Victoza New Treatment Option for Type 2 Diabetes
If you have type 2 diabetes, the new drug Victoza (liraglutide), which just won the approval of the Food and Drug Administration (FDA), may be an option for better control of blood sugar (glucose) levels. The once-daily injectable treatment is not for all type 2 diabetes patients, however.
People who have type 2 diabetes have an arsenal of prescription medications at their disposal. The addition of Victoza, which belongs to a class of drugs called glucagon-like peptide-1 (GLP-1) receptor agonists, is an option for a selected population of individuals with this disease. Diabetes affects more than 23 million people in the United States, according to the American Diabetes Association, and 246 million people worldwide. Ninety to 95 percent of people with diabetes have type 2 disease.
Liraglutide is not the only drug in the GLP-1 class. Exenatide (Byetta), which is taken twice daily, is already on the market and was the first drug released in this category. Amylin Pharmaceuticals, which makes exenatide, is currently working with Eli Lilly and Alkermes Inc. to develop a once-weekly injection of exenatide.
Victoza facilitates the production of insulin by the pancreas after people have eaten. It is intended to be used along with diet, exercise, and other antidiabetes medications, but it is not recommended as the first line of treatment for patients who have not achieved adequate control of their blood sugar through use of diet and exercise. It also is not indicated for people at risk for medullary thyroid cancer and should be used with caution among people who have a history of pancreatitis (inflammation of the pancreas).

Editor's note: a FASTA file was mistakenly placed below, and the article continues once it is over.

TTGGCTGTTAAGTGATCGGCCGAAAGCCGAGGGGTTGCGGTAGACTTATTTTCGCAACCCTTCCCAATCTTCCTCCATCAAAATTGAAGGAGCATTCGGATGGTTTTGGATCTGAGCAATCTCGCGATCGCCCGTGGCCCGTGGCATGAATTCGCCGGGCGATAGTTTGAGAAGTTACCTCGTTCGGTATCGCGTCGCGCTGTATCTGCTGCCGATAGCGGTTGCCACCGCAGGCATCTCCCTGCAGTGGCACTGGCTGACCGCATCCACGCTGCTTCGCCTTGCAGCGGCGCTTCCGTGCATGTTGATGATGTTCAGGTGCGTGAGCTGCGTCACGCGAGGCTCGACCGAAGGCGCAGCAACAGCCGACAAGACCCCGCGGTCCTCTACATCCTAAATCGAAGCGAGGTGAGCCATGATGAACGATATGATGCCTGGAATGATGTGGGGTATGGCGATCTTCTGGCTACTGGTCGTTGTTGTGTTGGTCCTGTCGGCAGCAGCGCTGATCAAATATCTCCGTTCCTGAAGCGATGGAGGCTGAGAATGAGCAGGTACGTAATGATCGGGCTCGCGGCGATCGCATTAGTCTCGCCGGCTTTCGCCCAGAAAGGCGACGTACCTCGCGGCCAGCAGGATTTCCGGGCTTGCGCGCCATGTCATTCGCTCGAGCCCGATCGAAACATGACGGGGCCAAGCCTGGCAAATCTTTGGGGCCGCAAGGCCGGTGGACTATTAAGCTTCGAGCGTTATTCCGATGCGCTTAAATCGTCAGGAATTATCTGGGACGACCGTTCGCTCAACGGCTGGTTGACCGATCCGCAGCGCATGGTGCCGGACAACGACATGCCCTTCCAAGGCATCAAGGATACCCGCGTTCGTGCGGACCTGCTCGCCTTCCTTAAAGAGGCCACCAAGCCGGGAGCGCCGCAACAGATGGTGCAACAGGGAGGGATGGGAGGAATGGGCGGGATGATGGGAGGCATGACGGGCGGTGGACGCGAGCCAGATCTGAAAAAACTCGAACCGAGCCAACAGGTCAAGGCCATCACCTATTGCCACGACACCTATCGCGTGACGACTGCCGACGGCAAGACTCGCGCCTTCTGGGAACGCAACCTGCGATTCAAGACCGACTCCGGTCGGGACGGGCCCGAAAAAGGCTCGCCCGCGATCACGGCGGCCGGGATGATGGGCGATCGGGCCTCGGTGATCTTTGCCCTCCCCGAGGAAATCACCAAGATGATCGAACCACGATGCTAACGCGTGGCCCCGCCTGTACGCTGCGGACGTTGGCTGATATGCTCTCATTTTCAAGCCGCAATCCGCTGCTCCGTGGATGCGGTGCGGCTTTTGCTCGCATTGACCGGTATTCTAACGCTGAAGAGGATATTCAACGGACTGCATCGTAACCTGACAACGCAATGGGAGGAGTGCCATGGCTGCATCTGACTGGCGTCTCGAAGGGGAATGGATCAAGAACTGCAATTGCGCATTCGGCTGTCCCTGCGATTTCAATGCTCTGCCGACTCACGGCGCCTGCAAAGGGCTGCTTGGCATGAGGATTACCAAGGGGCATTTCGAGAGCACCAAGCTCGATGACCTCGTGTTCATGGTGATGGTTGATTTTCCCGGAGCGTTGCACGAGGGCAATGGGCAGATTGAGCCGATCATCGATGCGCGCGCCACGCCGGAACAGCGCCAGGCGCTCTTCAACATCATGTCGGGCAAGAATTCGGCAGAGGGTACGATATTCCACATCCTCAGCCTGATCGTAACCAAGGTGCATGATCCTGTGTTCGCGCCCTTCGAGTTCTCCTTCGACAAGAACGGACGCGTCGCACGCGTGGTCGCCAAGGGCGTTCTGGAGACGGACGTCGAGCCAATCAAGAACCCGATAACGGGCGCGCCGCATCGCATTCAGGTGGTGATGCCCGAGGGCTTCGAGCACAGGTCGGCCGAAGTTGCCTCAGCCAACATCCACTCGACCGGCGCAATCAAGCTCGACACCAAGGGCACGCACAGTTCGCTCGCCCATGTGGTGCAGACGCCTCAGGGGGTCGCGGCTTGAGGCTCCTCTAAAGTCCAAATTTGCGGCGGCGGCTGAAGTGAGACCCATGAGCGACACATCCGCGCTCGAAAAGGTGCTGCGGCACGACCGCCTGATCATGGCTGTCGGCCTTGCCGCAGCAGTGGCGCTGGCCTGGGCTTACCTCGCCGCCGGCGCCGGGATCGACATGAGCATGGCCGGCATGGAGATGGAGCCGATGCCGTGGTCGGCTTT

Risks of Victoza Use
During the course of five clinical trials that involved more than 3,900 subjects, pancreatitis occurred more often in patients who took Victoza than in those who were taking other antidiabetes drugs. Anyone who takes Victoza and who experiences severe abdominal pain should stop taking the drug immediately and contact their physician right away. Common side effects associated with use of Victoza during the trials included nausea, headache, and diarrhea, as well as allergic-like reactions such as hives and breathing difficulties.
Although Victoza has been approved for use in type 2 diabetes, patients should be aware that the FDA has required a Risk Evaluation and Mitigation Strategy (REMS) as a condition of the drug’s approval. This means that the pharmaceutical company (the drug is manufactured by Novo Nordisk of Bagsvaerd, Denmark) must include a Medication Guide for patients and a Communication Plan for healthcare providers, as well as conduct additional studies to evaluate the risks associated with using this medication, including a large trial to assess cardiovascular safety and a five-year epidemiological study to evaluate thyroid and other cancer risks, hypoglycemia, pancreatitis, and allergic reactions.
FDA approved Victoza as an adjunct to diet and exercise to improve glycemic control in adults with type 2 diabetes mellitus. Victoza is not recommended as first-line therapy for patients who have not achieved adequate control of their blood sugar levels through use of diet and exercise. Additionally, Victoza is not a substitute for insulin and should not be used in patients who have type 1 diabetes. The drug is now clearly in competition with the only other drug in its class, Byetta.
American Diabetes Association
Food and Drug Administration